Argentina and Germany will play for the World Cup trophy today at noon. The game will be shown on ABC (pregame coverage began at 10), and Sounders FC is holding a viewing party, with gates opening at 11 a.m.
Earlier this week, we asked Sounders coach Sigi Schmid about the pairing:
"It's going to be a lot closer game than maybe some people are thinking now because of (Germany's 7-1) win over Brazil," he said. "Argentina is a lot better organized defensively, I think is a little more uncompromising in their defensive endeavor than the Brazilians were. With Germany, if everybody's healthy -- I think that's one of the reasons he took Hummels out, to make sure he's ready to go in this game -- if they keep Lahm at right back, and if that midfield trio can continue to play as they did, I think their chances are good. But Messi is always that X-factor that if he's in the mood and it strikes him right and he's ready to give it a real maximum go, he's a handful."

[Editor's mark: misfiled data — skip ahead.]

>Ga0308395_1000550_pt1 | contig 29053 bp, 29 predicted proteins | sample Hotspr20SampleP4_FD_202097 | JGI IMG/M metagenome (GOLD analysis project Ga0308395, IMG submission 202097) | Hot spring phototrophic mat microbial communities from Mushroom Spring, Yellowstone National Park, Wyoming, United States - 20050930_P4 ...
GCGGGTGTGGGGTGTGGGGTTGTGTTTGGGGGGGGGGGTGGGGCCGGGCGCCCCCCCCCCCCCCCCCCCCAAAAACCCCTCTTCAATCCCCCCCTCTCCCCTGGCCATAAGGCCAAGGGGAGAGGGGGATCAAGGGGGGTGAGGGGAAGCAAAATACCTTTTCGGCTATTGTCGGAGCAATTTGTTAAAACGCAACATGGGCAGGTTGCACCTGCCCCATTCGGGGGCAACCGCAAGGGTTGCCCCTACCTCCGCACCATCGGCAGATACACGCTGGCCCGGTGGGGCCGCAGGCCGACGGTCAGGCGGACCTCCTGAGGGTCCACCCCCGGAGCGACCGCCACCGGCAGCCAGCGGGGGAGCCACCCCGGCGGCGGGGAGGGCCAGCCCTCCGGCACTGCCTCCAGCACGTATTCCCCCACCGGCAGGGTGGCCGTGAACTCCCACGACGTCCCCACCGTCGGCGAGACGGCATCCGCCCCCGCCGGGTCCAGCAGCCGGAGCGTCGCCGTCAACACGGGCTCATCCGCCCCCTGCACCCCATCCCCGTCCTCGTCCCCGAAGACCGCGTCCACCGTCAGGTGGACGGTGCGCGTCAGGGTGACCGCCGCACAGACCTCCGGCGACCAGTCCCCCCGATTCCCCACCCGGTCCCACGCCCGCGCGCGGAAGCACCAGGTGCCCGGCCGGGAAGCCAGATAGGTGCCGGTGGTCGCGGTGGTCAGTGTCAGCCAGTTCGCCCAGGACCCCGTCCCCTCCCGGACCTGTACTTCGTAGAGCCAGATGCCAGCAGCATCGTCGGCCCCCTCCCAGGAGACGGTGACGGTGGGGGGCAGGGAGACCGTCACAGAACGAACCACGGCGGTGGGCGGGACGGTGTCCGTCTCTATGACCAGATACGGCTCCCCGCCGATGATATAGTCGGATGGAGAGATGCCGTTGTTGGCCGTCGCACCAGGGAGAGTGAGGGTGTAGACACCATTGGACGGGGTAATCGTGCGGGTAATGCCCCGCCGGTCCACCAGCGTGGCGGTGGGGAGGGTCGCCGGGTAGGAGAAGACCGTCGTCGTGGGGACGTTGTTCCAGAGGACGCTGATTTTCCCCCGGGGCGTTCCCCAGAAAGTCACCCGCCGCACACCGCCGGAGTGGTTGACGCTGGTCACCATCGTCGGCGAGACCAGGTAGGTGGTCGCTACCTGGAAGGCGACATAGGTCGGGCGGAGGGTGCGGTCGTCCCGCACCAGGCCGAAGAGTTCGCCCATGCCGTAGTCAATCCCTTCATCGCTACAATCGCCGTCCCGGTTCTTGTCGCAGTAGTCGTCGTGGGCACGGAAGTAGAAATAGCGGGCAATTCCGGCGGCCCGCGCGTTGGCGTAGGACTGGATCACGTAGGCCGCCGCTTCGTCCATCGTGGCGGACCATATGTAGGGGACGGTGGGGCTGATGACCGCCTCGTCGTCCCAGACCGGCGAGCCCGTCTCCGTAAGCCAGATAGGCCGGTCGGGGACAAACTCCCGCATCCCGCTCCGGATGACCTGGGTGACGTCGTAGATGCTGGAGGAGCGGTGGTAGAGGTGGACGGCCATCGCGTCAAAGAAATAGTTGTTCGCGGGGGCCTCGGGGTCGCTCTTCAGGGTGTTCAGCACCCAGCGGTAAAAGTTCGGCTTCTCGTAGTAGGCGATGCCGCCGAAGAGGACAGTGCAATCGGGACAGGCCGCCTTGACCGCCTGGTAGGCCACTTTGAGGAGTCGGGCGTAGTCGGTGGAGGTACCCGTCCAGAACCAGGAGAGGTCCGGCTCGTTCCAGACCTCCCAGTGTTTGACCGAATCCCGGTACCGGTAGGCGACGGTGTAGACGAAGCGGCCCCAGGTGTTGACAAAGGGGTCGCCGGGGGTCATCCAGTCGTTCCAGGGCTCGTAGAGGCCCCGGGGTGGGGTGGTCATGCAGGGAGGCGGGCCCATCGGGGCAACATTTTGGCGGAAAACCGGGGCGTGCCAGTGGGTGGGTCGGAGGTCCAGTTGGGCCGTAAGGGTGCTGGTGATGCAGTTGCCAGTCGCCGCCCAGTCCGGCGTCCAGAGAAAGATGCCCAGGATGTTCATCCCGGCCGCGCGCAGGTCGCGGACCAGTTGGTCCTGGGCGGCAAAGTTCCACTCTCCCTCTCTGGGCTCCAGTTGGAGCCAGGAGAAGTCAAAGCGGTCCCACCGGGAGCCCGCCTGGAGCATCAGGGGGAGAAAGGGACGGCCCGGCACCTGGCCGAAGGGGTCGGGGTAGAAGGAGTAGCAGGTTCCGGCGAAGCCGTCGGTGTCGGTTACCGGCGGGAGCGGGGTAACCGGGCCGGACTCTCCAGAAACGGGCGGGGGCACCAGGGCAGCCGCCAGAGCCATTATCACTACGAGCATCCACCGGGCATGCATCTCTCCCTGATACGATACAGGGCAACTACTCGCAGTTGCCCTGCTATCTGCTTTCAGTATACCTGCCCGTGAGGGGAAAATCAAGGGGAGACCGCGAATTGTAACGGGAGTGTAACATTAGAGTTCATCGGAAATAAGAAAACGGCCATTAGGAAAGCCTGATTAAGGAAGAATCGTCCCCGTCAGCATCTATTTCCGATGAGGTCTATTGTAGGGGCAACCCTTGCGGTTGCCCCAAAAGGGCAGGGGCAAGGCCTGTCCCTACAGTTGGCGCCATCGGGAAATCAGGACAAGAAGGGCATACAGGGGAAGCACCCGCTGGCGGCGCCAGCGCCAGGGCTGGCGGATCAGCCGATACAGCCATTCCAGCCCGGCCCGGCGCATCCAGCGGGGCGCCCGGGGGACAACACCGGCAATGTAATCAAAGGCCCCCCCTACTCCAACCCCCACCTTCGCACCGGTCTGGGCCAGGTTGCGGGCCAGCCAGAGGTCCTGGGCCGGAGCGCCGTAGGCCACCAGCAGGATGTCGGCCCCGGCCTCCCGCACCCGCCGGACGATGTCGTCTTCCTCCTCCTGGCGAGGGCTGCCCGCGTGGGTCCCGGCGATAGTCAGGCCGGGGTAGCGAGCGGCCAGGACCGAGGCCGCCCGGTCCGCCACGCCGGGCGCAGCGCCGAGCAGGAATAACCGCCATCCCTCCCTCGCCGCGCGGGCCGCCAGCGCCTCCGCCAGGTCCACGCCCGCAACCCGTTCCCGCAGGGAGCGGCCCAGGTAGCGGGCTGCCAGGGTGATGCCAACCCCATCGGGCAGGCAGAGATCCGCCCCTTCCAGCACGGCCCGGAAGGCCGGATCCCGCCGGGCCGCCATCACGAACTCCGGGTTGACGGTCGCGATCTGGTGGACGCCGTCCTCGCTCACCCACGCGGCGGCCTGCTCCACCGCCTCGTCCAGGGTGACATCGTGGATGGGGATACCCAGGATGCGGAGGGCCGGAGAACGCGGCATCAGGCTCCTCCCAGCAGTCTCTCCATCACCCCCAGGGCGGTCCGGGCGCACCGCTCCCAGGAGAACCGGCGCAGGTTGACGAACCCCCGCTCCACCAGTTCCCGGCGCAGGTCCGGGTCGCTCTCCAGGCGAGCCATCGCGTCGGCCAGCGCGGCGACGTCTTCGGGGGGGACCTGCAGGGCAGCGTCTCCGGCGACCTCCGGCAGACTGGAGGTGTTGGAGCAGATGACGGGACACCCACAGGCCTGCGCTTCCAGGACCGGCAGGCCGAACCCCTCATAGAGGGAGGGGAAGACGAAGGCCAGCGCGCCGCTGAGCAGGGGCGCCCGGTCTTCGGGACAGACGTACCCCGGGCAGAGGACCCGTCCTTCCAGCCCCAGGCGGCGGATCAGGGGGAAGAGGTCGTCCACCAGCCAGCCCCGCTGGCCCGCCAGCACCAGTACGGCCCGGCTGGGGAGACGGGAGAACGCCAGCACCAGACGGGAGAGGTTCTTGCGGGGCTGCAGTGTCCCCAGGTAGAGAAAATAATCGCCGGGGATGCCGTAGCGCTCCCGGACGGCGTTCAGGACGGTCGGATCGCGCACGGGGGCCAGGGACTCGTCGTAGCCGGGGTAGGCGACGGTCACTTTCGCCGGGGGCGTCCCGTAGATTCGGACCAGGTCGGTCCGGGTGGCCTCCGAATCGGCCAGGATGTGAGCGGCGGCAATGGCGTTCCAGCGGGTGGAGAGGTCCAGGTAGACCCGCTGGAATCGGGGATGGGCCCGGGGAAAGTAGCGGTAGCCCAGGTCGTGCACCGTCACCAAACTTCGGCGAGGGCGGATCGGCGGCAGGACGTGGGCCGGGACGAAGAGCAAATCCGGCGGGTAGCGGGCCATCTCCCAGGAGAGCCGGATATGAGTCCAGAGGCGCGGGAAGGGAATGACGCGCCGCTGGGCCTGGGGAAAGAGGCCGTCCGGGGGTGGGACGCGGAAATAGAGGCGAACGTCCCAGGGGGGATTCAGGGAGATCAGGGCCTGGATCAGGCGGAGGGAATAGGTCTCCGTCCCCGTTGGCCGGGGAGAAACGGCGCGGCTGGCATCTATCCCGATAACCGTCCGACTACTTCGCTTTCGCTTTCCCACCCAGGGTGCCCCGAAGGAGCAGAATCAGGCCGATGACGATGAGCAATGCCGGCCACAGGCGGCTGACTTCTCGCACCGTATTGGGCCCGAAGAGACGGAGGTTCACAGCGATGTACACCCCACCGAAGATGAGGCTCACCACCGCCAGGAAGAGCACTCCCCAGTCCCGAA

Germany, of course, advanced to the final with its stunner over Brazil. Schmid was born in Germany and certainly enjoyed it -- "after four I couldn't even celebrate anymore," he said. But we also asked him as a coach if that game is just a reminder that once any match begins, some pretty unpredictable-seeming things can play out.
"It’s just a reminder for everybody out there that soccer is a strange game," he said. "Anything can happen and even the best-laid plans can end up going south. What really happens is you can talk all the tactics you want in the locker room before the game, you can have all the preparation, you can show them all the video. Now you get into the game and you take a goal where a guy loses a player, then you take a second goal, and all of a sudden a couple of guys on the field decide that they’re going to change the game themselves – they’re going to get the game back. So now they want to push up and do other things besides their job, and then they lost the whole game at that point. I always say to our players, if we’re struggling as a team in a game, go back and do your job. If everybody does their job then we’ll get the game back into our grips. But … we can’t call time out. In basketball you can call time out, you can have a huddle and you can tell everybody that and get them focused. In soccer unfortunately you can’t. … It’s a difficult thing. Once a game starts a game takes on its own life."